We’re still waiting on our flying cars. But back in 1923, the magazine Science and Invention assured readers they were just around the corner. And to top it off, the buildings of tomorrow would be built to “solve” the traffic problem.
Tagged With skyscrapers
Some Dubai residents woke up to a familiar sight early Friday morning: Flames engulfing an enormous skyscraper. In fact, the fire that spanned 50 of the 86 stories of the massive Torch Tower was all too familiar. The same skyscraper burned in 2015, and the causes appear to be related.
When the world is descending into chaos, it can be hard to believe that optimistic visions of the future are within our reach. But personally, I think I've hit that point where escapist fantasy worlds of tomorrow are the only thing that can ease the stresses of our modern world. This 1923 illustration, for instance, is a picture that I'd just love to crawl inside of and pretend is real.
Video: This is very probably one of the scariest places you can park your bum: At the very edge of a corner of a very tall building in downtown Toronto. To make it even worse, Oleg Cricket, the guy in the video, decided it would be a perfect time to start spinning around while he's sitting too. I've never been so stressed out after watching someone sit down.
Video: Tall buildings often have tuned mass dampers hidden inside their structures to stabilise them against the wind. Those tuned mass dampers are huge and heavy and help limit a building's movement by swaying in the opposite direction of the building. That is, if the wind is making a skyscraper sway to the right, the damper will sway to the left to dissipate the kinetic energy, and reduce the, um, swaying. What's interesting is that the Burj Khalifa, the world's tallest building, doesn't have that.
Video: The 75-story Sulafa Tower skyscraper in the Dubai Marina is so tall that it's essentially above the clouds. So this guy is not just BASE jumping off a super high balcony, he's also jumping straight into a cloud of fog below. That thick blanket of mystery basically covers the world, hiding everything that's underneath it (namely: The ground). It's especially scary because a few seconds after he jumps, he's surrounded and blinded by the fog until the ground suddenly appears.
Over the last two decades, a new type of building has invaded New York City: The super skinny supertall known as a "super-slender." This new generation of skyscrapers range from 50 to 100 stories, are almost uniformly filled with luxury housing -- and some are wedged into the city with astoundingly tiny 13.72m-wide footprints.
Video: Is riding a hoverboard onto the edge of a roof of a skyscraper in Dubai idiotic? Absolutely. It is very easy to fall off and lose control on one of those things and if you creep too far off the edge, either you or the hoverboard or both would be sent flying down towards the ground way, way below. That's not a good look. So don't copy this guy. He's even spinning around.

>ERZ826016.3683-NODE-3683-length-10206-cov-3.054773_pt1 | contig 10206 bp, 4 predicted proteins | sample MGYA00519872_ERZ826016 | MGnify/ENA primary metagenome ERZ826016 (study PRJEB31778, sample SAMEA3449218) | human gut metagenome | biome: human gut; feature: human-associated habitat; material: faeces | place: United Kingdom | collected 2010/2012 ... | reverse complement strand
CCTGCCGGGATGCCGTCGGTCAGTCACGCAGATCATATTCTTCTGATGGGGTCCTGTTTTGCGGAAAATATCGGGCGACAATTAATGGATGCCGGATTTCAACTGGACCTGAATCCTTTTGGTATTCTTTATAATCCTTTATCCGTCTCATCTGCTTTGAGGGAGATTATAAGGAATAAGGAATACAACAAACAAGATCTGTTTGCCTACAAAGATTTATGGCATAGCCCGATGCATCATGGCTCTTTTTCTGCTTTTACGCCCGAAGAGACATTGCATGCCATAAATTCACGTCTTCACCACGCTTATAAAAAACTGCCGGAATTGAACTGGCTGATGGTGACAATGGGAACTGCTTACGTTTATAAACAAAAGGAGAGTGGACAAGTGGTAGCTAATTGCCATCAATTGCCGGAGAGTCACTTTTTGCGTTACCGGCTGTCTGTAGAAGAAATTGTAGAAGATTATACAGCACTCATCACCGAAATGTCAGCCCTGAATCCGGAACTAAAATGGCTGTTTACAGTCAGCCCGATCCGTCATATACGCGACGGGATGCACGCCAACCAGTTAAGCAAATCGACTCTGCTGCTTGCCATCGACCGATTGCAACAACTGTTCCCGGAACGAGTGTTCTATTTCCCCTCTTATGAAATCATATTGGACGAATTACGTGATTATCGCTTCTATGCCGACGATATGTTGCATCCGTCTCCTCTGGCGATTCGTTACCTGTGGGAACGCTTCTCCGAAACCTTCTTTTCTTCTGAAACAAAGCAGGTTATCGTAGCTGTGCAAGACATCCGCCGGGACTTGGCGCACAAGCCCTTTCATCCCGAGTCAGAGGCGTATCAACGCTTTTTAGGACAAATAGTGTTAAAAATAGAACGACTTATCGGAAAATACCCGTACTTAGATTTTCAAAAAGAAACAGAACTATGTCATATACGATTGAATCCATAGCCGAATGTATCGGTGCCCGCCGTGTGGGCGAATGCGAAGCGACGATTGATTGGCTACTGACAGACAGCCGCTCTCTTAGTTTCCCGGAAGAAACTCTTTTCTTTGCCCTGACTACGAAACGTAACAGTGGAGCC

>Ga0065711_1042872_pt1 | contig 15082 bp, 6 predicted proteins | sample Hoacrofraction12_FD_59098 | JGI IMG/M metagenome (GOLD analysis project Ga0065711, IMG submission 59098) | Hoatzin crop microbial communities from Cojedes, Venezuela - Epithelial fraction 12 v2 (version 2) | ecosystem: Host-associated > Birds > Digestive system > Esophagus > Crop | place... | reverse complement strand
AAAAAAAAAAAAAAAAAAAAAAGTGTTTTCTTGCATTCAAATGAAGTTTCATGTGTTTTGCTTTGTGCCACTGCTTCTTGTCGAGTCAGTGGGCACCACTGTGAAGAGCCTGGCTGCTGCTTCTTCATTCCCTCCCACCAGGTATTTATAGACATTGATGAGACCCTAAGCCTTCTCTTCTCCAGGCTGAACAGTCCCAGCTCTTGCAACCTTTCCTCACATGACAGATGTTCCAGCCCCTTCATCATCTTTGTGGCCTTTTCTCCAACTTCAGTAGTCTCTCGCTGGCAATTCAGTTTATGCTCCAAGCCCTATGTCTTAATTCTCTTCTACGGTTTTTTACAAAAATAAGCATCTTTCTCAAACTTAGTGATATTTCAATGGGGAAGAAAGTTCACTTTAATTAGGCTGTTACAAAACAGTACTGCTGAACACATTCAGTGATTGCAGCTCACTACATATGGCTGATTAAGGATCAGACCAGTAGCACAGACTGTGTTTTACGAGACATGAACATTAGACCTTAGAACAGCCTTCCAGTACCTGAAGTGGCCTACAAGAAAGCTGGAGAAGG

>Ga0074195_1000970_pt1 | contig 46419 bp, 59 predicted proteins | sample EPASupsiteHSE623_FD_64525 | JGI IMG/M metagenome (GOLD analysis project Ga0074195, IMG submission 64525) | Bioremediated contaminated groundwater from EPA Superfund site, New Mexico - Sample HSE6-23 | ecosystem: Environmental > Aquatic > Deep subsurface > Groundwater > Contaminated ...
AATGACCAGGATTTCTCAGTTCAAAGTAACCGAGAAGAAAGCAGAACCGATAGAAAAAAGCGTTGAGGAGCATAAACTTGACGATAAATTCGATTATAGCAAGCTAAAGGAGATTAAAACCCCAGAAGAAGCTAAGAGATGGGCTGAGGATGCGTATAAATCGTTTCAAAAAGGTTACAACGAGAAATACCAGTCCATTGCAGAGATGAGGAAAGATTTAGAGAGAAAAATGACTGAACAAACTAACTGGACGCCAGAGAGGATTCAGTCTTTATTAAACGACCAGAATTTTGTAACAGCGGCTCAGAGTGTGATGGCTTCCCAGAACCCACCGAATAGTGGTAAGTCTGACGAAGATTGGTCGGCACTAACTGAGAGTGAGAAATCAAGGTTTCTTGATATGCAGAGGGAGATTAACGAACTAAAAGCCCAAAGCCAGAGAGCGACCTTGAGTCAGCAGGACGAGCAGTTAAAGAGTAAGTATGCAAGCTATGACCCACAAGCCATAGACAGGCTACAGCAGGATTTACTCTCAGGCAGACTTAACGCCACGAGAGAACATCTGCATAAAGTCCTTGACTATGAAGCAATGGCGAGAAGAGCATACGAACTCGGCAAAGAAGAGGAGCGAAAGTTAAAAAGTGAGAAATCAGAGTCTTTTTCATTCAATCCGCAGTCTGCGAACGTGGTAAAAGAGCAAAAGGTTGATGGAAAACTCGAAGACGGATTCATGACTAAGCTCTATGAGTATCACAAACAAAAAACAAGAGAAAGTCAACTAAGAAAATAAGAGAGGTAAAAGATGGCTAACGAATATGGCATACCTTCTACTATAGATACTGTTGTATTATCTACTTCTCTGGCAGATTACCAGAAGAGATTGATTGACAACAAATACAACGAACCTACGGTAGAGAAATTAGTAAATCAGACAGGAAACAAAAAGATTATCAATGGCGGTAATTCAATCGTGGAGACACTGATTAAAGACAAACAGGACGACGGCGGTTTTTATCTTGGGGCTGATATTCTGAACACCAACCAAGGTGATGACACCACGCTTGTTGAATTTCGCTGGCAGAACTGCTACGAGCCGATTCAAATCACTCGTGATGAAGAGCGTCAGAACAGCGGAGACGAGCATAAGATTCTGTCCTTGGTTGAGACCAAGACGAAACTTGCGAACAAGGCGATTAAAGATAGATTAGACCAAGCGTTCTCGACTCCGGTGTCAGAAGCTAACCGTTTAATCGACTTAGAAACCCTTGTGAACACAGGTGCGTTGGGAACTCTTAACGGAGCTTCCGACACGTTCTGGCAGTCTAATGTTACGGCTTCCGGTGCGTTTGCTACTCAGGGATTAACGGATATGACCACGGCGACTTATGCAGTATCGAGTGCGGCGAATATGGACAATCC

Video: When you see these climbers reach the top of Lotte World Tower, a 555m-tall tower that's the tallest building in South Korea and taller than One World Trade Center in New York, there's an ever so brief moment of peace. Wow, things look great from up here! And then it's back to the stress of watching someone do something as foolhardy as climbing a skyscraper.
Video: Shun Hung Square is a 384m tall skyscraper that's the third tallest building in Shenzhen, China. It's really, really tall. And watching the guys from On the Roofs climb it gets more and more stressful because they just keep going up. You think they have reached the top but there's still another level that's narrower and more dangerous and higher to climb.
Video: Flying a drone over Dubai? It's been done. Flying as a jetman all across the most famous buildings of Dubai? That too, has been done. It speaks to how nutty and batshit stunts have become (and how accessible it is for us to watch such nutty stunts) that normal nutty and batshit stunts can't be done anymore because well, they have been done. Here's something new though: Team Blacksheep flew a FPV Racer drone straight down the skyscrapers of Dubai. It feels like you're falling down to the ground (as opposed to just seeing majestic aerial views).
When you think of supertalls you probably think of pricey real estate -- not leafy parks in the sky. A new 300m tower going up in Manhattan provides a more interesting take: Hanging gardens that twirl down the exterior of the building like a giant green exclamation point marking the end of the High Line.